According to previous bone invasion studies [2, 24], a 5-point scale was used to evaluate skull base invasions by simulated SECT and DECT, and scores of > 3 were considered a positive diagnosis. To be more specific, lesions or iodine concentration separated from the bone at the base of skull were considered a score of 1 (definitely negative); lesions or iodine concentration just in contact with the skull base were considered a score of 2 (probably negative); erosion and sclerosis or iodine distribution of the skull base were considered a score of 3 (possibly positive); a score of 4 (probably positive); lesions that invaded bone marrow were considered a score of 5 (definitely positive).
For MRI images, the diagnosis of skull base invasion was mainly based on T1WI, contrast fs T1WI, and T2WI images. If the skull base adjacent to the tumor manifested as hypointense on T1WI and was enhanced on post-contrast T1WI, then the skull base invasion is considered positive. The extent of skull base invasion was evaluated using a 5-point scale scoring system [2, 24]: 1, definitely negative; 2, probably negative; 3, possibly positive; 4, probably positive; and 5, definitely positive.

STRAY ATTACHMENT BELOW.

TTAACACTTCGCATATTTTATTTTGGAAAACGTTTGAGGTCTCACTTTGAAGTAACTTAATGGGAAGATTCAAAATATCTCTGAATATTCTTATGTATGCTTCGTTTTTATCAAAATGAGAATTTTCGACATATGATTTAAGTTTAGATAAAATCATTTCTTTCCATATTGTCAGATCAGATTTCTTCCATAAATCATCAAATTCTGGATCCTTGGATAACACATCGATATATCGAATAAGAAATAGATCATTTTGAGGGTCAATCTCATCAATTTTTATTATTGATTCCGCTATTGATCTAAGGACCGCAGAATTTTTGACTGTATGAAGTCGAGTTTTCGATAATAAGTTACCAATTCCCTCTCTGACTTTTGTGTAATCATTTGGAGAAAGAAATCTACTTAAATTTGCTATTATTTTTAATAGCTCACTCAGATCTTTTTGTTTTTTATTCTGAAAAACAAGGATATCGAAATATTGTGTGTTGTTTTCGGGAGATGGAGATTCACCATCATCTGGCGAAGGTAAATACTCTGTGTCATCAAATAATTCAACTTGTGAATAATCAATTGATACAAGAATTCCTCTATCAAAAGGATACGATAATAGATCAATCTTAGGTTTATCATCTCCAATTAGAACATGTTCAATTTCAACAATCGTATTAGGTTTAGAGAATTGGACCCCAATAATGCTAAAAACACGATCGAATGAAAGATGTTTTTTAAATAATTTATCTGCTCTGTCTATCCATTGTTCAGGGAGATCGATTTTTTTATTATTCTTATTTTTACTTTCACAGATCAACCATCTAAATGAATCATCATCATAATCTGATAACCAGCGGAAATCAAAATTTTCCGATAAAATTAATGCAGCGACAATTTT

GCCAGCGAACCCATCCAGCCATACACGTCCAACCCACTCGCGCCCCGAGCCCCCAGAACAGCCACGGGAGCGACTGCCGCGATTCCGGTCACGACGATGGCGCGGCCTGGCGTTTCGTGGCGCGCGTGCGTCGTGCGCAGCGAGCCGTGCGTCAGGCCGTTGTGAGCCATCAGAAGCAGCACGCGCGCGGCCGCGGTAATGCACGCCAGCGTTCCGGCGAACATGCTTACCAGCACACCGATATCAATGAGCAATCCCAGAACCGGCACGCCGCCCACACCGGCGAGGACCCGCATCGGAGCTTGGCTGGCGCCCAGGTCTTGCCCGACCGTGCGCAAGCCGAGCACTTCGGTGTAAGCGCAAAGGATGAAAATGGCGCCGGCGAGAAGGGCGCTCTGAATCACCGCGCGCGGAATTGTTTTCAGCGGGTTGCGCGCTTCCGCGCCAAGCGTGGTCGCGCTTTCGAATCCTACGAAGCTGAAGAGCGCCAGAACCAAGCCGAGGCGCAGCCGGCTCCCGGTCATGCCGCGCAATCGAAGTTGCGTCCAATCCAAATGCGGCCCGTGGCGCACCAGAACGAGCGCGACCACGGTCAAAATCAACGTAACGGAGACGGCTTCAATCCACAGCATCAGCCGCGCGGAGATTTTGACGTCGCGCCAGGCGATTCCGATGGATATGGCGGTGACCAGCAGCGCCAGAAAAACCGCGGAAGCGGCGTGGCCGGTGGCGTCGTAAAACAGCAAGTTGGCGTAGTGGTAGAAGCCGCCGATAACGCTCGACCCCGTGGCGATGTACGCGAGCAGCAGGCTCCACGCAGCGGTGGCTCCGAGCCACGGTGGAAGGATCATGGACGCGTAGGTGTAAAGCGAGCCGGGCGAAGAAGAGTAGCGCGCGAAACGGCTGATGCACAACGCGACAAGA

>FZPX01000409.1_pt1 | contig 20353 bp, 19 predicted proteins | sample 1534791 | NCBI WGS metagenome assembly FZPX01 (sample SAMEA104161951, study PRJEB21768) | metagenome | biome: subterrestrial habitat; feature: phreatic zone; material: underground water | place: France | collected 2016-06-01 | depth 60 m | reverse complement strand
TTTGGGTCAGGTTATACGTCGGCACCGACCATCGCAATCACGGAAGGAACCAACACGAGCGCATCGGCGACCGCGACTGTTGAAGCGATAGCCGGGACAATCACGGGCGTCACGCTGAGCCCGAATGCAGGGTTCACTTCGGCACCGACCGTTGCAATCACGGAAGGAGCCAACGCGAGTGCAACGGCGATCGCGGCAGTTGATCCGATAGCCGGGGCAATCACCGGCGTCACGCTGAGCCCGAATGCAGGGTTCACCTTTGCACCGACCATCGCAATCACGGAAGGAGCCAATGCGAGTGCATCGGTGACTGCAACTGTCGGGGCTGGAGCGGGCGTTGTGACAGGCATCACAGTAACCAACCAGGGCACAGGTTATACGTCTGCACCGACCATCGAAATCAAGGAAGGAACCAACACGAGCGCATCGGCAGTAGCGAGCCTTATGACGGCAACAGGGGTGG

Due to the difficulty in verifying skull base invasion pathologically, the reference standard of skull base invasion  was based on the combination of imaging features of all imaging techniques (simulated SECT, DECT and MRI). Firstly, all images were presented in random order, and two experienced neuroradiologists (D and E with 20 and 22 years of experience in head and neck radiology) comprehensively evaluated all images (simulated SECT, DECT and MRI) of each patient independently. Then, neuroradiologists D and E diagnosed the skull base invasions based on combination of all images in patients according to the following criteria: (1) bone destruction with decreased density/iodine concentration; (2) osteosclerosis with increased density/iodine concentration on simulated SECT/DECT images; (3) absence of fat signal in skull base on all pre-contrast T1WI; (4) contrast enhancement on the post-contrast T1WI with fat suppression. Moreover, the 6-month follow-up imaging was used to confirm the skull base invasion in NPC, and skull base invasions that persisted or became larger in images after 6 months confirmed the existence of bone invasion. Lastly, the final diagnosis was determined by consensus.
The average age of patients, nIC and Zeff values of skull base invasions are presented as the mean ± SD. The comparison of sensitivity and specificity among simulated SECT, MRI and DECT was performed using the Mcnemar test. The comparison of nIC and Zeff values between the NPC and control groups was performed using paired t tests.
ROC curves and the area under the curve (AUC) for simulated SECT, MRI and DECT were compared using Delong’s test. A 95% confidence interval was calculated using ROC analysis.